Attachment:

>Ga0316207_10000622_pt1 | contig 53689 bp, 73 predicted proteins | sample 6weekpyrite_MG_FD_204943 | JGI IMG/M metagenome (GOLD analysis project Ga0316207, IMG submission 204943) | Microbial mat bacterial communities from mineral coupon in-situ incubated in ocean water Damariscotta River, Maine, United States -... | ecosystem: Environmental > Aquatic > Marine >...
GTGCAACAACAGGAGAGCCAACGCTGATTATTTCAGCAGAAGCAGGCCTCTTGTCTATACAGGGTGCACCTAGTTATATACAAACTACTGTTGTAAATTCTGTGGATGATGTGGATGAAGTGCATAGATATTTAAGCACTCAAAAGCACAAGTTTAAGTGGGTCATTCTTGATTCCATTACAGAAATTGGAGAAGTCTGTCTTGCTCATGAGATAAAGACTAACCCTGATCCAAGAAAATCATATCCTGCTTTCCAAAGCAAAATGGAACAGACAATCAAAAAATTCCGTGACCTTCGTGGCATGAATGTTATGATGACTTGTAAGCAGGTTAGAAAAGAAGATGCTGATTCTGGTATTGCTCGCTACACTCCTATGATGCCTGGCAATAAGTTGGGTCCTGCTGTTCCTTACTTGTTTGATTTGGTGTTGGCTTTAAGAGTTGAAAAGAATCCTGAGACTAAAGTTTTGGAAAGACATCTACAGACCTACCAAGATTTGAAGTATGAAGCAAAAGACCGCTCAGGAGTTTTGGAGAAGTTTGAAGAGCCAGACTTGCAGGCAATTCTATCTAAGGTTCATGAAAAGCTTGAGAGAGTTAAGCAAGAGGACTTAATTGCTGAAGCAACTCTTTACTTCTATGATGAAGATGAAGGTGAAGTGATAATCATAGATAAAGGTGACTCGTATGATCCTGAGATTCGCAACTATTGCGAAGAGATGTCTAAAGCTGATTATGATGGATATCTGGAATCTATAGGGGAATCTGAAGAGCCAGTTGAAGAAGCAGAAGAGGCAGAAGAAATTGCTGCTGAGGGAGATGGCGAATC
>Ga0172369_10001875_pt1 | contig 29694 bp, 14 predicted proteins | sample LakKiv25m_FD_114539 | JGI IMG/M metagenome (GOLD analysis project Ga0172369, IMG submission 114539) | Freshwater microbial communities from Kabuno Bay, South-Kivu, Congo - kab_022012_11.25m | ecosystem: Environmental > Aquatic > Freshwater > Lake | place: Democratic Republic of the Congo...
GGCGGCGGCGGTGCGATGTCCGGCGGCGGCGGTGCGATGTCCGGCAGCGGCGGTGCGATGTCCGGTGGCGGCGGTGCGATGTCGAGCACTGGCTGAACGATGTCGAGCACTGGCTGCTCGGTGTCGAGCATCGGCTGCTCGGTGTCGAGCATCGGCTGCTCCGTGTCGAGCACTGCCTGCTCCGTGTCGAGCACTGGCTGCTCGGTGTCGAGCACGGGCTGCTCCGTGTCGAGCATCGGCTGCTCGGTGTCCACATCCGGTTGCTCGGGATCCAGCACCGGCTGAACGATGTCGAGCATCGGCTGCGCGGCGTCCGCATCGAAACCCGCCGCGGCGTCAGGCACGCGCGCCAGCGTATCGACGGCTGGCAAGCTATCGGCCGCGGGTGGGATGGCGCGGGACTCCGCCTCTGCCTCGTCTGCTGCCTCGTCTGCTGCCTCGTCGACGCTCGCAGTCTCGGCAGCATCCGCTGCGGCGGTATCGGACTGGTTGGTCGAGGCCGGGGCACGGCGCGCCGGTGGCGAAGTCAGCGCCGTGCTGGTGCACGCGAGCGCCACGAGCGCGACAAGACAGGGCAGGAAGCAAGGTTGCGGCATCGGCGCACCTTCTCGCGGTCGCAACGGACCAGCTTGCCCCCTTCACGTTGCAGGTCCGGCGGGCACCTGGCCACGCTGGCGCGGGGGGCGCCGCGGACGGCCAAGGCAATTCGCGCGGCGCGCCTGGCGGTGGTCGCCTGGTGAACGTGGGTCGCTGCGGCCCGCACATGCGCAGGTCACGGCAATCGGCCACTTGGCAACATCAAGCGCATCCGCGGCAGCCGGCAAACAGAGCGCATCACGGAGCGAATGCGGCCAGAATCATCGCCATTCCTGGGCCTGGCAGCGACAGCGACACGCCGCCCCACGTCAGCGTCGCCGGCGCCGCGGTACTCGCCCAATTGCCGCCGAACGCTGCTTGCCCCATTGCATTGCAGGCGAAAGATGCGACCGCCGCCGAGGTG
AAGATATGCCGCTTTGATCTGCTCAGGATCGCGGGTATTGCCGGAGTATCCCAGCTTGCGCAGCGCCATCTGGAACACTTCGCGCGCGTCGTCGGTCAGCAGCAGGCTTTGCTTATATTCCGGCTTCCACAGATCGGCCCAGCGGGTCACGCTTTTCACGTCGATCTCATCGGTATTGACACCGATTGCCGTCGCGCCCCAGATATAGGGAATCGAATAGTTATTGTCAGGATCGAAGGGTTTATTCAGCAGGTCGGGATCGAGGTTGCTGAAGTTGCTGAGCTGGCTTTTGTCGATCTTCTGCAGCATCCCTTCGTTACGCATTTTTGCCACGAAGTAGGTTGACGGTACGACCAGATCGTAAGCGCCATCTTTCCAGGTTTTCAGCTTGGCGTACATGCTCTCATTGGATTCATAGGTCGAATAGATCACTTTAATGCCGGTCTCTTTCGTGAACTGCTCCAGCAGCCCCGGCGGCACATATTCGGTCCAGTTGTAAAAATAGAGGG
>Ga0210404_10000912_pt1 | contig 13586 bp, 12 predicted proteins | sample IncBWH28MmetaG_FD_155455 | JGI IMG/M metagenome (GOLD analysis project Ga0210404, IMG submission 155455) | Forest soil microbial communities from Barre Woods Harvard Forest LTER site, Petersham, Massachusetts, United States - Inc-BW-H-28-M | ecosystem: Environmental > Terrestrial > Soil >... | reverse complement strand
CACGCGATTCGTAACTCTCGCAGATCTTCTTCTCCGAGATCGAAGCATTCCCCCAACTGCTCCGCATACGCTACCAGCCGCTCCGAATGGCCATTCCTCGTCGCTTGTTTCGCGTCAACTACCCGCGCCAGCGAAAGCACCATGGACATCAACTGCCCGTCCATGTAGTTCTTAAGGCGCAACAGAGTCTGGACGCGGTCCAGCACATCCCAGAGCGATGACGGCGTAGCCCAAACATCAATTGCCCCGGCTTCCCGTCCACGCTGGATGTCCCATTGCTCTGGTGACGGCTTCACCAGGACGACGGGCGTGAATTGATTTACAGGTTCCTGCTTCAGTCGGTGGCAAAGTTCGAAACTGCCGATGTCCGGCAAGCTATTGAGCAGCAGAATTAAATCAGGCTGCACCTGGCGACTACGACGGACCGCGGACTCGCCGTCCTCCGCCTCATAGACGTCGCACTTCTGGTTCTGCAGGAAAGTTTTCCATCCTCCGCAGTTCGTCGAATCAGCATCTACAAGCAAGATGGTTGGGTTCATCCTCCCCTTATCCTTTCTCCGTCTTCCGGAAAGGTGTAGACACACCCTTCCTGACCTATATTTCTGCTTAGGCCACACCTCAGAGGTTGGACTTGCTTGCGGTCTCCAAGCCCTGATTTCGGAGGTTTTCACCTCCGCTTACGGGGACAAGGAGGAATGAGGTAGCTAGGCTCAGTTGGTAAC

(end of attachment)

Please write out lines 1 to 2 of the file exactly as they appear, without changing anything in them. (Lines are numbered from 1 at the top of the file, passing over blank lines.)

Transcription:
>Ga0316207_10000622_pt1 | contig 53689 bp, 73 predicted proteins | sample 6weekpyrite_MG_FD_204943 | JGI IMG/M metagenome (GOLD analysis project Ga0316207, IMG submission 204943) | Microbial mat bacterial communities from mineral coupon in-situ incubated in ocean water Damariscotta River, Maine, United States -... | ecosystem: Environmental > Aquatic > Marine >...
GTGCAACAACAGGAGAGCCAACGCTGATTATTTCAGCAGAAGCAGGCCTCTTGTCTATACAGGGTGCACCTAGTTATATACAAACTACTGTTGTAAATTCTGTGGATGATGTGGATGAAGTGCATAGATATTTAAGCACTCAAAAGCACAAGTTTAAGTGGGTCATTCTTGATTCCATTACAGAAATTGGAGAAGTCTGTCTTGCTCATGAGATAAAGACTAACCCTGATCCAAGAAAATCATATCCTGCTTTCCAAAGCAAAATGGAACAGACAATCAAAAAATTCCGTGACCTTCGTGGCATGAATGTTATGATGACTTGTAAGCAGGTTAGAAAAGAAGATGCTGATTCTGGTATTGCTCGCTACACTCCTATGATGCCTGGCAATAAGTTGGGTCCTGCTGTTCCTTACTTGTTTGATTTGGTGTTGGCTTTAAGAGTTGAAAAGAATCCTGAGACTAAAGTTTTGGAAAGACATCTACAGACCTACCAAGATTTGAAGTATGAAGCAAAAGACCGCTCAGGAGTTTTGGAGAAGTTTGAAGAGCCAGACTTGCAGGCAATTCTATCTAAGGTTCATGAAAAGCTTGAGAGAGTTAAGCAAGAGGACTTAATTGCTGAAGCAACTCTTTACTTCTATGATGAAGATGAAGGTGAAGTGATAATCATAGATAAAGGTGACTCGTATGATCCTGAGATTCGCAACTATTGCGAAGAGATGTCTAAAGCTGATTATGATGGATATCTGGAATCTATAGGGGAATCTGAAGAGCCAGTTGAAGAAGCAGAAGAGGCAGAAGAAATTGCTGCTGAGGGAGATGGCGAATC